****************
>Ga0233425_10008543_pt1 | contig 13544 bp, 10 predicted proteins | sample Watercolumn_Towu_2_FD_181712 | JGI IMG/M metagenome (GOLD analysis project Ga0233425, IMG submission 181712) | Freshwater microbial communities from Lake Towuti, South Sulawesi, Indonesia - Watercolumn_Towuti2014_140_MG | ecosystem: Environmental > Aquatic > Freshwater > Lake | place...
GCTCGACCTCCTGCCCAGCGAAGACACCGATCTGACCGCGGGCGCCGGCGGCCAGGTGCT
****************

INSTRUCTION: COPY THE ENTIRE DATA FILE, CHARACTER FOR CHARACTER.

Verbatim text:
>Ga0233425_10008543_pt1 | contig 13544 bp, 10 predicted proteins | sample Watercolumn_Towu_2_FD_181712 | JGI IMG/M metagenome (GOLD analysis project Ga0233425, IMG submission 181712) | Freshwater microbial communities from Lake Towuti, South Sulawesi, Indonesia - Watercolumn_Towuti2014_140_MG | ecosystem: Environmental > Aquatic > Freshwater > Lake | place...
GCTCGACCTCCTGCCCAGCGAAGACACCGATCTGACCGCGGGCGCCGGCGGCCAGGTGCT